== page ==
Easiest release SPD-style pedals? Easier than Shimano adjustable tension.- Mtbr.com
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  1. #1
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    Easiest release SPD-style pedals? Easier than Shimano adjustable tension.

    Hello, I am learning SPD. I have m9020 XTR pedals. They work fine and I have the tension screw all the way out.

    I am wondering do any of the other manufacturers, for example HT Components, iSSi, Speedplay or Ritchey, have an even easier release pedal than shimano SPD paired with xtr pedals?

    Just curious.

  2. #2
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    Have you tried Shimano multi-release (silver) cleats?

    At a certain point, if the release is too easy, it's not going to hold your cleat in place when you need it. If you have the screws all the way out and they are still too tight, you probably ought to just learn to use them, or look into some platform pedals.

  3. #3
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    Quote Originally Posted by mack_turtle View Post
    Have you tried Shimano multi-release (silver) cleats?

    At a certain point, if the release is too easy, it's not going to hold your cleat in place when you need it. If you have the screws all the way out and they are still too tight, you probably ought to just learn to use them, or look into some platform pedals.
    Yeah I'm an avid flat pedal fan. That's how its always been. But lately I've had some very sketchy experiences at downhill bike parks where 5.10 + pinned pedals + heels down + lightening feet was not enough to keep me on the pedals through the larger, faster rock gardens. My other option is to just slow down, but that sucks when I see clipless downhillers fly through at full speed. I really want to learn clipless...

    I'm using the multi-release cleats with xtr pedals on loosest tension. I guess I'm just curious what other options there are to start with and sort of graduate from, even if it means spending more $$$ along the way. I like to take baby steps, I guess.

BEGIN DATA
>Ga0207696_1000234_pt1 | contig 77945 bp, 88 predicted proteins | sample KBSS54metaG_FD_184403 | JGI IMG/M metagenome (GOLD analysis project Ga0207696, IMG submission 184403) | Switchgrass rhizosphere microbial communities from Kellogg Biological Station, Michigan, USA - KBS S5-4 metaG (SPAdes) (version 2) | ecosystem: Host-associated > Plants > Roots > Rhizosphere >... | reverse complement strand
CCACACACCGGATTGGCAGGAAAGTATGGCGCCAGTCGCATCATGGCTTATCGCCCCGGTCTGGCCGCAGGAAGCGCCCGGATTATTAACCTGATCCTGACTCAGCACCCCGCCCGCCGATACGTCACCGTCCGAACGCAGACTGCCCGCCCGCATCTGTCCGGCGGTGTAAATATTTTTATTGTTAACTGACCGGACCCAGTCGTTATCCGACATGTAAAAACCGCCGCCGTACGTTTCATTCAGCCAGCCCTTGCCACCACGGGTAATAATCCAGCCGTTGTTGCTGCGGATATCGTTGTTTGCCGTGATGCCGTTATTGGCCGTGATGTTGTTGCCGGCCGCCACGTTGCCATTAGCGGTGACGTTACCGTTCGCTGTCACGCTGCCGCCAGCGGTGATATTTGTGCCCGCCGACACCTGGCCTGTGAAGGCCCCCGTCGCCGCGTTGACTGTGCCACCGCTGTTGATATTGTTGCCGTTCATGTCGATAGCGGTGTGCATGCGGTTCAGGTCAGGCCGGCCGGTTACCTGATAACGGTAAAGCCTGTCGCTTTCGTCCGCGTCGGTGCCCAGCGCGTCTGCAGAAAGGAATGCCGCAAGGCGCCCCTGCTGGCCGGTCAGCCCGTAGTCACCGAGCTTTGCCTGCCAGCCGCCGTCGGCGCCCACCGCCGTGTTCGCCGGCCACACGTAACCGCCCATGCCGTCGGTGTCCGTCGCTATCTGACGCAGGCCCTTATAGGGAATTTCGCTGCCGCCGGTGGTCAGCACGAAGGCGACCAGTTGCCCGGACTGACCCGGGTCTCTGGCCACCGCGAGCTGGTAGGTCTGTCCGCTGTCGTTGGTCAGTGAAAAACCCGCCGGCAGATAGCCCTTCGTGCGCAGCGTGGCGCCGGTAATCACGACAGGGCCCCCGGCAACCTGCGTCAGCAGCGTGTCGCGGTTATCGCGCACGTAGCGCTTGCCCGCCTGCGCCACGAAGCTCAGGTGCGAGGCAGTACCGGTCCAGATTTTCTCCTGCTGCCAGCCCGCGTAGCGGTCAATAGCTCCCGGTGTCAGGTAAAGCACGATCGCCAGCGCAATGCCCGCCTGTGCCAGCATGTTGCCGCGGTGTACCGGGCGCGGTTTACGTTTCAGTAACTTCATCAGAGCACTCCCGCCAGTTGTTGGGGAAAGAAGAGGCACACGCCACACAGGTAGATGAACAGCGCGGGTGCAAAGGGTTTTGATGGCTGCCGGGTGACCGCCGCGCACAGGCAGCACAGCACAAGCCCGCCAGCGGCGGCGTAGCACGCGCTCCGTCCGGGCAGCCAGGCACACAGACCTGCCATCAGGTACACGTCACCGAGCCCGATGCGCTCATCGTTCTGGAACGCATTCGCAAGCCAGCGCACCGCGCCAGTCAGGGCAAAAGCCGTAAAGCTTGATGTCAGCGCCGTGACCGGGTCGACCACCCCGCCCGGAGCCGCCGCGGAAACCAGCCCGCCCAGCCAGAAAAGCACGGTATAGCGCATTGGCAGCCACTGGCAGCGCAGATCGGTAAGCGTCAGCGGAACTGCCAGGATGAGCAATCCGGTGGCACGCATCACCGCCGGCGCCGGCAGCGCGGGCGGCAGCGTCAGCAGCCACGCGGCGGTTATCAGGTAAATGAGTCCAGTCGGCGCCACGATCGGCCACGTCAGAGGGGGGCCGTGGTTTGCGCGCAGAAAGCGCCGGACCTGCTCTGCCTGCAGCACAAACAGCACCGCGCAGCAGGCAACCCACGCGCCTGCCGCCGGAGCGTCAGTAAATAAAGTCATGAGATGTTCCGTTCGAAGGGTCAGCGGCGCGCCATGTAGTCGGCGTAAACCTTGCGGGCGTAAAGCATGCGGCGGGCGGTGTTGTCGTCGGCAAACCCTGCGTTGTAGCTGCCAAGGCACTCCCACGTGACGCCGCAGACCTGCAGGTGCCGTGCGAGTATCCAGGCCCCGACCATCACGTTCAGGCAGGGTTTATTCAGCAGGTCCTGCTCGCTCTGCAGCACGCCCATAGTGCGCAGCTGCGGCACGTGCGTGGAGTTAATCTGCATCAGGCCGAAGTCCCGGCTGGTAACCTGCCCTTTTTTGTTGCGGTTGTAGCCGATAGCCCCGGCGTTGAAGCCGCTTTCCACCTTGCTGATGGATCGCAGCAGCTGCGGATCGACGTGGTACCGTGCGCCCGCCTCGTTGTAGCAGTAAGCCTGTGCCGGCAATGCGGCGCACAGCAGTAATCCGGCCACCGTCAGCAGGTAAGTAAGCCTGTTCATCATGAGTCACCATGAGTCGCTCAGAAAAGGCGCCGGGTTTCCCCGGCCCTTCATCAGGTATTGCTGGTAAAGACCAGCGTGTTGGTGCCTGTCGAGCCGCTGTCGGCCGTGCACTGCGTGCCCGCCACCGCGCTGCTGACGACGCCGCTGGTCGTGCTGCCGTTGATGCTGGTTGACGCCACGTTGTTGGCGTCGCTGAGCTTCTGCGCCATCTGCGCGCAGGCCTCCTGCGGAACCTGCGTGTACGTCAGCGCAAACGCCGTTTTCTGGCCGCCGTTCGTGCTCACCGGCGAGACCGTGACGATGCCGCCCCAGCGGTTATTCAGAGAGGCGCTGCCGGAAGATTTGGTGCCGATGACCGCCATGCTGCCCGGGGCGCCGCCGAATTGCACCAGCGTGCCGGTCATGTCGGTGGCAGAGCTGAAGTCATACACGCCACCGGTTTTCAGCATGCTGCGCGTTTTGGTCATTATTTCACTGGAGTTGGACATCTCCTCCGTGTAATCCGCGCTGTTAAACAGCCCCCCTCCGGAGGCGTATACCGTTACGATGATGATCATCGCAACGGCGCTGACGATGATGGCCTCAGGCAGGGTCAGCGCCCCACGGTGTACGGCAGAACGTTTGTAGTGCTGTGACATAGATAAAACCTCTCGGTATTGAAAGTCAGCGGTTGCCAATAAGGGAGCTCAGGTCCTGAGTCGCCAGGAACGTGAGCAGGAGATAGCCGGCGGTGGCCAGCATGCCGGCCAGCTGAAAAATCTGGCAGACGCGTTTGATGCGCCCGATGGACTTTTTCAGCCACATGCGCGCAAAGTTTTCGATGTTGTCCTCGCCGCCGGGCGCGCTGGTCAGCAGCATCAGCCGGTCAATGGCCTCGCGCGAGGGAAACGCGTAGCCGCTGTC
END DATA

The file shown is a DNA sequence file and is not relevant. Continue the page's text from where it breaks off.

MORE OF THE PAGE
thanks for the reply

  4. #4
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    Cleat position is important too. If they are too far forward, that will make you feel unstable and un-confident

  5. #5
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    keep practicing, youll clickout no worries after a while, and in a crash lve always been clicked out in the end
    always mad and usually drunk......

  6. #6
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    Agree, keep practicing. SPD pedals have a spring tension that is too low IMHO. Even on a higher setting, they can let your shoe/foot become unclipped far too frequently.

  7. #7
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    I'll suggest something nothing to do with pedals.

    Since your anecdote was very specific, feet popping off with flats in that type of situation is many times a symptom of needing some shock tuning. Do you feel your shock is fully the way you want it? Could some tuning? Or perhaps a service?

    I've run clipless pedals on my trail bikes since 94 or so but always flats on my dh bike. With the added capability of today's "trail" bikes I ride clipless pedals in close to dh situations but for legit dh riding on the dh bike I'll always be flats.

    But regarding the tension of clipless pedals, I have my xtr pedals almost all the way tight and almost find them too loose still. So even for learning I'm a bit surprised you still find them too tight.

  8. #8
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    Ran some cheaper Shimano pedals for a few months. Switched to Time pedals and have been happier for a few years now. Felt easier in and out.

  9. #9
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    i've always run SPDs for DH, full on DH at Keystone and all the double blacks there, as well as many other places across the US. If you are comfortable on SPDs, there's no reason not to. If you are not comfortable on SPDs, then don't attempt a section that you don't have the confidence for, that's a good way to crash.